On April 8, 2004, about 1815 Pacific daylight time, a Piper PA-38-112, N2609F, experienced a total loss of engine power and made a forced landing in field near McKinleyville, California. Golden Eagle Enterprises, Inc., was operating the airplane under the provisions of 14 CFR Part 91. The private pilot, the sole occupant, was not injured; the airplane sustained substantial damage. The instructional cross-country flight departed Fresno Yosemite International Airport, Fresno, California, about 1415, with a planned destination of Arcata Airport (ACV), Arcata/Eureka, California. Visual meteorological conditions prevailed, and a visual flight rules flight plan had been filed. Use your browsers 'back' function to return to synopsisReturn to Query Page
In a written statement, the pilot reported that she departed Fresno with full fuel in both tanks, which she thought would be equivalent to 5 hours 13 minutes of flight. About 4 hours en route, between Garberville, California, and Arcata, the fuel gauges inside the cockpit indicated about 3 gallons of fuel in each tank. Becoming concerned with her low fuel situation, she requested that Seattle Center give her vectors to the nearest airport. The radio reception was poor, and after several attempts to communicate, she only understood the instructions to proceed to ACV. While receiving vectors, about 10 miles from the airport, she reported having the airport in sight.
After the pilot obtained visual contact with the airport, about 8,500 feet above ground level (agl), the airplane's engine quit due to fuel exhaustion in the right tank. She configured the airplane for best glide and switched to the left tank in an effort to regain power. The engine started and ran for about 30 seconds, before quitting again. During the decent, she followed the emergency checklist and glided down for about 5 to 10 minutes. About 1,000 feet agl, she realized that the airplane would not be able to make it to the runway, due to the dense trees surrounding the airport. She turned the airplane left toward an open sod field, and pitched the nose down, in an effort to make it to the field without colliding with nearby houses and fences.
While approaching the surface, with the airspeed indicating about 100 knots, the pilot thought she would overshoot the field. She maneuvered the airplane to an adjacent field, and, about 30 feet agl, the engine started again. The airplane climbed to about 40 to 50 feet agl and drifted to the right. The airplane collided with a tree and spun to the ground, landing in an upright position. The pilot reported no preimpact mechanical malfunctions or failures with the airplane.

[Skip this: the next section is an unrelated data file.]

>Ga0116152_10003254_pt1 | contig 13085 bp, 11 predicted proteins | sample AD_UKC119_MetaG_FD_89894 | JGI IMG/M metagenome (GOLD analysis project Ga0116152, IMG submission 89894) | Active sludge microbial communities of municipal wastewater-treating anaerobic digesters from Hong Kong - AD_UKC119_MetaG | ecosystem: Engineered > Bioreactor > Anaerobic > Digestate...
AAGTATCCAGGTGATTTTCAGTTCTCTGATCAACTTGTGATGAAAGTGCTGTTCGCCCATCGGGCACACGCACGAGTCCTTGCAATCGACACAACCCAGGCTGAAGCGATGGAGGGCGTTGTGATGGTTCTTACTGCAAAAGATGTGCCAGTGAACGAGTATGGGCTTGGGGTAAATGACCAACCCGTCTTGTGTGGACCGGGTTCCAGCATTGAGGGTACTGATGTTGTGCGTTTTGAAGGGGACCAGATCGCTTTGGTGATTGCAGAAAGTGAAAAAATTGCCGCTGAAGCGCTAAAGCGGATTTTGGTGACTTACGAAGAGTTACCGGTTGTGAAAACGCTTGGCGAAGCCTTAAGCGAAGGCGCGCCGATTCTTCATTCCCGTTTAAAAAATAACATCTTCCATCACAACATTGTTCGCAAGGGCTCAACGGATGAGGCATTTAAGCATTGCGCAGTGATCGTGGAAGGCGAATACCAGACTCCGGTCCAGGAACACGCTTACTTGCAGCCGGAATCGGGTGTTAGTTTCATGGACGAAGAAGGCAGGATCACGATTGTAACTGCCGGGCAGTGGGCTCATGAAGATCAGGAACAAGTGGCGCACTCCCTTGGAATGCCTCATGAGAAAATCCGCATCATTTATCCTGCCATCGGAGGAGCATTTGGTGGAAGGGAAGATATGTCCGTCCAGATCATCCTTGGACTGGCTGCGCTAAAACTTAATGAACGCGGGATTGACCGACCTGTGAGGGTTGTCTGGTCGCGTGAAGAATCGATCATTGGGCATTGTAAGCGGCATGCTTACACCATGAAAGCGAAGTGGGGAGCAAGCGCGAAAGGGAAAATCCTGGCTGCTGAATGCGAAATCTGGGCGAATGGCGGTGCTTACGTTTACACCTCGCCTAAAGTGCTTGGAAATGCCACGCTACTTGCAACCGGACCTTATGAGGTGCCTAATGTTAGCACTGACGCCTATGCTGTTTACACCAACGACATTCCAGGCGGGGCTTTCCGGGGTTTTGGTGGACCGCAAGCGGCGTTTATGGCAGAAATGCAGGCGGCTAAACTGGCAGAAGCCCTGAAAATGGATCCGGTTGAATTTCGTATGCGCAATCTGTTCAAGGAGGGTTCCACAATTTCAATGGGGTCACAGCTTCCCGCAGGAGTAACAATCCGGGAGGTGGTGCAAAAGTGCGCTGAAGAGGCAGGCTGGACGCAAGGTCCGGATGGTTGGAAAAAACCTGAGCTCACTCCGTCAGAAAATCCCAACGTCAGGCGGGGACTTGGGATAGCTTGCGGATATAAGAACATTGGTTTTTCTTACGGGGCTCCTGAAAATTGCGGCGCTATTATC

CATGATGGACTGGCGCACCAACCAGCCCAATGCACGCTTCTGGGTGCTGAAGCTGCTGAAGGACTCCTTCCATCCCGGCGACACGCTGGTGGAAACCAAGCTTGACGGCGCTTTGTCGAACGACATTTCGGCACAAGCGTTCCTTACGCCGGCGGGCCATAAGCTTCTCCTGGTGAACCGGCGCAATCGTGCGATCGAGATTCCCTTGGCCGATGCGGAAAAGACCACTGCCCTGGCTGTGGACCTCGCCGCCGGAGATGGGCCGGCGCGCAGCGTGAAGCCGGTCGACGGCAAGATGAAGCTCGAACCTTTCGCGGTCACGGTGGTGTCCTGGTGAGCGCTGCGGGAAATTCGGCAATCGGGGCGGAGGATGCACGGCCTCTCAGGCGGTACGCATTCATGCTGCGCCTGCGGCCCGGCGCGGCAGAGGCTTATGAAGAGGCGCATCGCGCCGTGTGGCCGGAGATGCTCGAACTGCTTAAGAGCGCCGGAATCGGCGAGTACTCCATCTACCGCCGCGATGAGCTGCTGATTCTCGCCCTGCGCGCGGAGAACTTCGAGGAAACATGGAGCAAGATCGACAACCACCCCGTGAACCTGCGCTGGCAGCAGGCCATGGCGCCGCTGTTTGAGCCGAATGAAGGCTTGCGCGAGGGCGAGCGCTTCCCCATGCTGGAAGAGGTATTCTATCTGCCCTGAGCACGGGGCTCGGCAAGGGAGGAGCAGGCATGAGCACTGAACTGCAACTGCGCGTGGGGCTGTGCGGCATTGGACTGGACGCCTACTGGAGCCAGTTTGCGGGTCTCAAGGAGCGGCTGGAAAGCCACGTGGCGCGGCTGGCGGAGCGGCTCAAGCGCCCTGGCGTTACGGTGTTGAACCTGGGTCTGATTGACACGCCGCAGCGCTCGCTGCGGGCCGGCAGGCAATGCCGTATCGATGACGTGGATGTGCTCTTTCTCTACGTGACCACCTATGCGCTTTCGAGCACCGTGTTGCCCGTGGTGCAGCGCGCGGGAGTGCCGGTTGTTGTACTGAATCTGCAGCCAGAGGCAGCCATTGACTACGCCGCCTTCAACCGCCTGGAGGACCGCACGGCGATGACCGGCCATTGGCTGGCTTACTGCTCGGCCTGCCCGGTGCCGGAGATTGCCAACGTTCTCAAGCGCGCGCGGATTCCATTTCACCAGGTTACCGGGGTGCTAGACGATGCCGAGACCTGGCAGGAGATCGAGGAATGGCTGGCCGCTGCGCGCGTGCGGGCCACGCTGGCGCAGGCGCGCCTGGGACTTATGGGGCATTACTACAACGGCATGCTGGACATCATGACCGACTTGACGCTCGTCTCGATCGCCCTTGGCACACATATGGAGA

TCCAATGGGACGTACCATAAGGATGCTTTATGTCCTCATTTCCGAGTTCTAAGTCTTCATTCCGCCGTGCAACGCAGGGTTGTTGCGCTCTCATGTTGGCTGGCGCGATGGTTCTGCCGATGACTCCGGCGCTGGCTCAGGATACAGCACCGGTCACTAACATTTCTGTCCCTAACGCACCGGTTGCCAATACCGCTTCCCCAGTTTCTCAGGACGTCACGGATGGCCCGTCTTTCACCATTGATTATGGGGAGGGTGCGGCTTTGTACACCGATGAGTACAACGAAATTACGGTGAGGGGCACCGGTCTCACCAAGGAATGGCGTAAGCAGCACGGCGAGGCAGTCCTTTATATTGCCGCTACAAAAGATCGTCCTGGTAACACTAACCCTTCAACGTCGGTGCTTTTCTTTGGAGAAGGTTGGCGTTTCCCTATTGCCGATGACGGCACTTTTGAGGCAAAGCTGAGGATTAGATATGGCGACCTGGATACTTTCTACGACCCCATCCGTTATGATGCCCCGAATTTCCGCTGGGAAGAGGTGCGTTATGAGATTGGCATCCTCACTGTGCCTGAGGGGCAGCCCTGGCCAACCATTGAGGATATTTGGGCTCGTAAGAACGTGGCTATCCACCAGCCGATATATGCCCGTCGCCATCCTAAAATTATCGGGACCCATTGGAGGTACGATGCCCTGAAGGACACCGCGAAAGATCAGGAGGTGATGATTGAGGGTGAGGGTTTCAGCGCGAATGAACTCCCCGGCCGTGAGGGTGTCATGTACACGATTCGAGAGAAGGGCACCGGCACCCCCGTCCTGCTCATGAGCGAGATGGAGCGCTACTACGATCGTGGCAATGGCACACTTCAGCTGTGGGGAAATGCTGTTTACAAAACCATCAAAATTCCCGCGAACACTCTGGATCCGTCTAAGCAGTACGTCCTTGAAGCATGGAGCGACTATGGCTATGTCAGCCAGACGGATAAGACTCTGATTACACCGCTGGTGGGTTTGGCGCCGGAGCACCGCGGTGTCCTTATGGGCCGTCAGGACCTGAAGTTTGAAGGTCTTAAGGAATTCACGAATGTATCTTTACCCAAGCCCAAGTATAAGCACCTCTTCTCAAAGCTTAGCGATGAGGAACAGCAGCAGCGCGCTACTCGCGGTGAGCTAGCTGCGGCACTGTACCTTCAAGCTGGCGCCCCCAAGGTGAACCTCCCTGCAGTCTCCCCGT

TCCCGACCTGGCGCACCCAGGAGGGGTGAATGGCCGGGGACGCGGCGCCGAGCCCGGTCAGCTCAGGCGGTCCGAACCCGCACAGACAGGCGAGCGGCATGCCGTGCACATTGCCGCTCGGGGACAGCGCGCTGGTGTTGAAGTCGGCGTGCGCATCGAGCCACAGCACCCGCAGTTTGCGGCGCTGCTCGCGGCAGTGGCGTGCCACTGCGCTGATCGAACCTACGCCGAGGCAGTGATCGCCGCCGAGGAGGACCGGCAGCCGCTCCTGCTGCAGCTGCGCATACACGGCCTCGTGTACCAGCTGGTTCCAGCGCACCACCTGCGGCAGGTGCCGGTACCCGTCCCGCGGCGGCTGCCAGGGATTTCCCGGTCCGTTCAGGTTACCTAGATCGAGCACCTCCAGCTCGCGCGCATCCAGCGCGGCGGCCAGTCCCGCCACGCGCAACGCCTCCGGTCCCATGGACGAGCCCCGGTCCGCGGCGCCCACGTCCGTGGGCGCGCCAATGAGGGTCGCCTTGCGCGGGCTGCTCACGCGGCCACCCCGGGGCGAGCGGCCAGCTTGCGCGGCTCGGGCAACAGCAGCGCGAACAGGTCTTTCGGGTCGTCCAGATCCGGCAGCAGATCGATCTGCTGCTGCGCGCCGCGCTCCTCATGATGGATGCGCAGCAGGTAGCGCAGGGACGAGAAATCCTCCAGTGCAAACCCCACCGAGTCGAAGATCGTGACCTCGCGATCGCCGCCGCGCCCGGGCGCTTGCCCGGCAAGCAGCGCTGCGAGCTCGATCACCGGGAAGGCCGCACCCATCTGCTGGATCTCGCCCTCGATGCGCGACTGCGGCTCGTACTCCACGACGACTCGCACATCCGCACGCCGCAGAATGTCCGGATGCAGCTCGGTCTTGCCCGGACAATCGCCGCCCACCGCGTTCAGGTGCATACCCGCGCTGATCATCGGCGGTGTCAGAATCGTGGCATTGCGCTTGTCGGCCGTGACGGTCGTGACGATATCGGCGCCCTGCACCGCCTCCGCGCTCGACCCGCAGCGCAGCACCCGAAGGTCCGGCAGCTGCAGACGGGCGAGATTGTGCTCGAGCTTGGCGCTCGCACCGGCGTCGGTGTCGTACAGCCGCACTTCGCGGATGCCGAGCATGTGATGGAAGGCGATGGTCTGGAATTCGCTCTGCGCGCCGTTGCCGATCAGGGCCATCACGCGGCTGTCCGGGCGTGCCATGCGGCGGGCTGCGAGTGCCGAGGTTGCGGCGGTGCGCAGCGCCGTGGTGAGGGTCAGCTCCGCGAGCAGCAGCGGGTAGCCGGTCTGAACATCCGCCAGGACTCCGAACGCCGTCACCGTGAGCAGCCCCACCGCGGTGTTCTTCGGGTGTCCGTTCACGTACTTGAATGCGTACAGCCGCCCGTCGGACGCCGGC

In a telephone conversation with the Safety Board, the pilot reported that during the flight she flew over mountainous terrain where the winds were strong and turbulent. While en route she realized that she had been off course for about 10 minutes, and maneuvered to get the airplane back on course, which took about 20-25 minutes.
In a telephone conversation with the Safety Board, the pilot's certified flight instructor reported that the purpose of the flight was for the pilot to fulfill the solo cross-country requirements for the commercial pilot certificate. He thought that in an effort to satisfy the requirements, the pilot would need to perform a nonstop cross-country leg that was a minimum of 250 nautical miles. The airplane departed with 30 gallons of usable fuel and was destined for Arcata, which was an estimated 340 nautical miles away. He also noted that after the accident, the pilot had called him. The pilot stated that she had become lost during the flight. She estimated that she was off course about 10 nautical miles. The total time on the Hobbs meter indicated 4.1 hours for the duration of the flight.
Title 14 CFR Part 61.129 states that one of the requirements for the commercial license are, "One cross-country flight, if the training is being performed in a State other than Hawaii, with landings at a minimum of three points, and one segment of the flight consisting of a straight-line distance of at least 250 nautical miles." It does not state that this leg must be nonstop.